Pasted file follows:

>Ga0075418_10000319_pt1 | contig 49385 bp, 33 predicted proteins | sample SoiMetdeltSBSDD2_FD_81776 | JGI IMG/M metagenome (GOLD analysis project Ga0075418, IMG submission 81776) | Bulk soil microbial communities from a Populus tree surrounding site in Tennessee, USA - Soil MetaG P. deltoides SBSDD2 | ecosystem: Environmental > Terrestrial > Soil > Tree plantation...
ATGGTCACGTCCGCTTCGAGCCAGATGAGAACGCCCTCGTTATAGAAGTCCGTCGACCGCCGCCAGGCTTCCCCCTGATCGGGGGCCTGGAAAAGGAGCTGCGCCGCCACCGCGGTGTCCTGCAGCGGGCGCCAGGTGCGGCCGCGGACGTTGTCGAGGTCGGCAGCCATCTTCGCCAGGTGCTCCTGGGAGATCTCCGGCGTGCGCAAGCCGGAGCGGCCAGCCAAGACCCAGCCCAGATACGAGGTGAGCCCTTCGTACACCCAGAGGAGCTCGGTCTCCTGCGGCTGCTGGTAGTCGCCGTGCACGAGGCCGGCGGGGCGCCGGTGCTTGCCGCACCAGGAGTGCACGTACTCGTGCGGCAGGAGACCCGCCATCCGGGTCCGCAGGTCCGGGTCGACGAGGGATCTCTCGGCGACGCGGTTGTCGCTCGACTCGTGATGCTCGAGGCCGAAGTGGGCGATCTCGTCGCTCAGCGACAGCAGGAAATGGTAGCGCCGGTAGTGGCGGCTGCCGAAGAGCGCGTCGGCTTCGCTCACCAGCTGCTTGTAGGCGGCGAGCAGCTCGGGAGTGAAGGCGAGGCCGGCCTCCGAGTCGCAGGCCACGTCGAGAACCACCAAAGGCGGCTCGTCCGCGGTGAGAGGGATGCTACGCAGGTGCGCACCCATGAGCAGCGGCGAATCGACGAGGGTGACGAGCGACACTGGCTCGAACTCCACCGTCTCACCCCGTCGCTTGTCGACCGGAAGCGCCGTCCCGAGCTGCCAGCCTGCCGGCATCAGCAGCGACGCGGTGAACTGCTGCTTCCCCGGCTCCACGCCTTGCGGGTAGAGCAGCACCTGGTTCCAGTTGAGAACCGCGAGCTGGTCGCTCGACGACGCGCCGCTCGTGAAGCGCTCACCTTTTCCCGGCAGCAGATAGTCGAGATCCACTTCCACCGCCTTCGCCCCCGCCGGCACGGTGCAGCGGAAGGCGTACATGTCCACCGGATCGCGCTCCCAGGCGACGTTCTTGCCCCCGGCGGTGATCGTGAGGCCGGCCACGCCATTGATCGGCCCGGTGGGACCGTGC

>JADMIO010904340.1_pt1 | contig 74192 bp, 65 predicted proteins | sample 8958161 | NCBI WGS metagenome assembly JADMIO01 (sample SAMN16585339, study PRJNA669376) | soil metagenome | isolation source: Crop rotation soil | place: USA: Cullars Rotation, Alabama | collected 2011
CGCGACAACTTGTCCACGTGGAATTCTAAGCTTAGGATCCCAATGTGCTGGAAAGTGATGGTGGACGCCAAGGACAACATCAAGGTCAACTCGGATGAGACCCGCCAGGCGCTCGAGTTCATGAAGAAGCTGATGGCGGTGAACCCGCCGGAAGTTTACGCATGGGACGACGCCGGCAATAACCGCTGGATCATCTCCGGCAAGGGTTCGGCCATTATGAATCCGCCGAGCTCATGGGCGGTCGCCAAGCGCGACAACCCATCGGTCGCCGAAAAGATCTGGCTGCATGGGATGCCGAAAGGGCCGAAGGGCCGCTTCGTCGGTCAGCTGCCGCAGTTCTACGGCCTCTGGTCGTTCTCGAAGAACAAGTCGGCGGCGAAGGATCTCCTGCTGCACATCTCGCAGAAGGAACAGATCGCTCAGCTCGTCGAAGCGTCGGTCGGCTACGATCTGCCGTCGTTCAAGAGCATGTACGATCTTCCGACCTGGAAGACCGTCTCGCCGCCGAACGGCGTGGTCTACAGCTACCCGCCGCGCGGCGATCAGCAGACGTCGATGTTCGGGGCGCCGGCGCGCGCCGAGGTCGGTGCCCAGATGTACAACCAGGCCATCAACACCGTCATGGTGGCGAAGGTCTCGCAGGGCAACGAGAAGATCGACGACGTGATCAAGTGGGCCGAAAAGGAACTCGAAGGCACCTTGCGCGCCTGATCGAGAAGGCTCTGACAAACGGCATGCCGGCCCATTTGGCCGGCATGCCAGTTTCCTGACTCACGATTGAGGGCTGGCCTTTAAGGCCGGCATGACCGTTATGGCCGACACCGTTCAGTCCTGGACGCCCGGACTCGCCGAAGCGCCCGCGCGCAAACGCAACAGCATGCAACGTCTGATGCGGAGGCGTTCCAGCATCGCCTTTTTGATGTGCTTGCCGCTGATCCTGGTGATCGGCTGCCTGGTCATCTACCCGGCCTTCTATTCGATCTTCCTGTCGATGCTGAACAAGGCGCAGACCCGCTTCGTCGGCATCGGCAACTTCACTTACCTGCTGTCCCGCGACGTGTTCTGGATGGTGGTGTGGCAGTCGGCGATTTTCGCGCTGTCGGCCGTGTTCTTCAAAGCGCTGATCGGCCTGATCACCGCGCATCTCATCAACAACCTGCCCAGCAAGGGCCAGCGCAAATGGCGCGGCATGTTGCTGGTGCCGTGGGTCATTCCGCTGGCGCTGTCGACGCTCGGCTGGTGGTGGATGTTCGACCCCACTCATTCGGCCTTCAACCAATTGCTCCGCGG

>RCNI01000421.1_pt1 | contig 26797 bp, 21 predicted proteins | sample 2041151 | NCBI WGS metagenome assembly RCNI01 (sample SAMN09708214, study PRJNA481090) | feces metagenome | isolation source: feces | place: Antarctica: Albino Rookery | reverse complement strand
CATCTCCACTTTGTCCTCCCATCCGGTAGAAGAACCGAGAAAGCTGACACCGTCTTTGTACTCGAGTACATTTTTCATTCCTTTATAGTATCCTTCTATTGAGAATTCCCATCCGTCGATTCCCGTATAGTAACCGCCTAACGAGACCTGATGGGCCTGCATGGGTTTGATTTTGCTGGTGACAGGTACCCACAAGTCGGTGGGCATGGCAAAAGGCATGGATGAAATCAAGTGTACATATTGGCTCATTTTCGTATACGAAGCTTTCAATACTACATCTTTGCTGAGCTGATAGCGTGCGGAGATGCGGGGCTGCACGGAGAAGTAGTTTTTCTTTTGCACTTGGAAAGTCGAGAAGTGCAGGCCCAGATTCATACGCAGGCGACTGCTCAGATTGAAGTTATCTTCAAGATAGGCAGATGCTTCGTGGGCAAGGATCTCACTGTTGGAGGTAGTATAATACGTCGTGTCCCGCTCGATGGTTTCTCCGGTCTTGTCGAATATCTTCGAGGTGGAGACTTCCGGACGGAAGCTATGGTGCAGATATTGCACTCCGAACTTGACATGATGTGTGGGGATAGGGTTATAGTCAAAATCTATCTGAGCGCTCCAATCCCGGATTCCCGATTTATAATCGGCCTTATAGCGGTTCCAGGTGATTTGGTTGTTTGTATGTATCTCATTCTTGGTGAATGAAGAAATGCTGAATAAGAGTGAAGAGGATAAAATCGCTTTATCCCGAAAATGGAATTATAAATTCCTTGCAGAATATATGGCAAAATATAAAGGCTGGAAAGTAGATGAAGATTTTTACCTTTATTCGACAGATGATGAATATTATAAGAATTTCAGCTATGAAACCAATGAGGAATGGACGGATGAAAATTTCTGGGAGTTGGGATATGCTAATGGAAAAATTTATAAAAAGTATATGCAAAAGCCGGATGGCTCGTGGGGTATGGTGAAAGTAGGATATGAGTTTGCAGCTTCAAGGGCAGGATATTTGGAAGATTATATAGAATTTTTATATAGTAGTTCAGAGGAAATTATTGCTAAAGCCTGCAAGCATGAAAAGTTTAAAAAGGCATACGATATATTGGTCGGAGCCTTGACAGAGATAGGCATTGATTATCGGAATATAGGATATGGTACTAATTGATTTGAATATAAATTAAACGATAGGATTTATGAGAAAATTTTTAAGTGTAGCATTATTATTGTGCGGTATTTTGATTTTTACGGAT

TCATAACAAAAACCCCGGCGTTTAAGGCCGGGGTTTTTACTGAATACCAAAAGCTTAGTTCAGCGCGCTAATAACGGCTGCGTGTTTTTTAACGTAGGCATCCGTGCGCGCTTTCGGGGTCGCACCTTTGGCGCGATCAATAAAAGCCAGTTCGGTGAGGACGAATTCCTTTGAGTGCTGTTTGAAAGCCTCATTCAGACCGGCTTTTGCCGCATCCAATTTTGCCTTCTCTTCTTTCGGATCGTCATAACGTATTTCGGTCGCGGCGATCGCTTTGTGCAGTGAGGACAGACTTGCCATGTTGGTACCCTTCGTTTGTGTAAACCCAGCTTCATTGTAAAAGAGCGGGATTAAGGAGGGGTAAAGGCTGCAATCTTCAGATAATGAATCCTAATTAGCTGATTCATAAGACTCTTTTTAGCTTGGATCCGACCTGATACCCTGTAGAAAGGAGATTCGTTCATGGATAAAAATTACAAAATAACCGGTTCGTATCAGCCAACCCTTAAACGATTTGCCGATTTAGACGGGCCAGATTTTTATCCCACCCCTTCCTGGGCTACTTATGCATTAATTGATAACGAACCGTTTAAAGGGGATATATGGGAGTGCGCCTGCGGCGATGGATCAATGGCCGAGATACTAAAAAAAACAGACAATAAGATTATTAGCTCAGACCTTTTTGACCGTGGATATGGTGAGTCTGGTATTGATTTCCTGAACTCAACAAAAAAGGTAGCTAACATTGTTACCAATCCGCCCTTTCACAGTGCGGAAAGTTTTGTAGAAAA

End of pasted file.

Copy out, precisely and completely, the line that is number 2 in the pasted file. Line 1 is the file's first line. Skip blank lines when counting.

ATGGTCACGTCCGCTTCGAGCCAGATGAGAACGCCCTCGTTATAGAAGTCCGTCGACCGCCGCCAGGCTTCCCCCTGATCGGGGGCCTGGAAAAGGAGCTGCGCCGCCACCGCGGTGTCCTGCAGCGGGCGCCAGGTGCGGCCGCGGACGTTGTCGAGGTCGGCAGCCATCTTCGCCAGGTGCTCCTGGGAGATCTCCGGCGTGCGCAAGCCGGAGCGGCCAGCCAAGACCCAGCCCAGATACGAGGTGAGCCCTTCGTACACCCAGAGGAGCTCGGTCTCCTGCGGCTGCTGGTAGTCGCCGTGCACGAGGCCGGCGGGGCGCCGGTGCTTGCCGCACCAGGAGTGCACGTACTCGTGCGGCAGGAGACCCGCCATCCGGGTCCGCAGGTCCGGGTCGACGAGGGATCTCTCGGCGACGCGGTTGTCGCTCGACTCGTGATGCTCGAGGCCGAAGTGGGCGATCTCGTCGCTCAGCGACAGCAGGAAATGGTAGCGCCGGTAGTGGCGGCTGCCGAAGAGCGCGTCGGCTTCGCTCACCAGCTGCTTGTAGGCGGCGAGCAGCTCGGGAGTGAAGGCGAGGCCGGCCTCCGAGTCGCAGGCCACGTCGAGAACCACCAAAGGCGGCTCGTCCGCGGTGAGAGGGATGCTACGCAGGTGCGCACCCATGAGCAGCGGCGAATCGACGAGGGTGACGAGCGACACTGGCTCGAACTCCACCGTCTCACCCCGTCGCTTGTCGACCGGAAGCGCCGTCCCGAGCTGCCAGCCTGCCGGCATCAGCAGCGACGCGGTGAACTGCTGCTTCCCCGGCTCCACGCCTTGCGGGTAGAGCAGCACCTGGTTCCAGTTGAGAACCGCGAGCTGGTCGCTCGACGACGCGCCGCTCGTGAAGCGCTCACCTTTTCCCGGCAGCAGATAGTCGAGATCCACTTCCACCGCCTTCGCCCCCGCCGGCACGGTGCAGCGGAAGGCGTACATGTCCACCGGATCGCGCTCCCAGGCGACGTTCTTGCCCCCGGCGGTGATCGTGAGGCCGGCCACGCCATTGATCGGCCCGGTGGGACCGTGC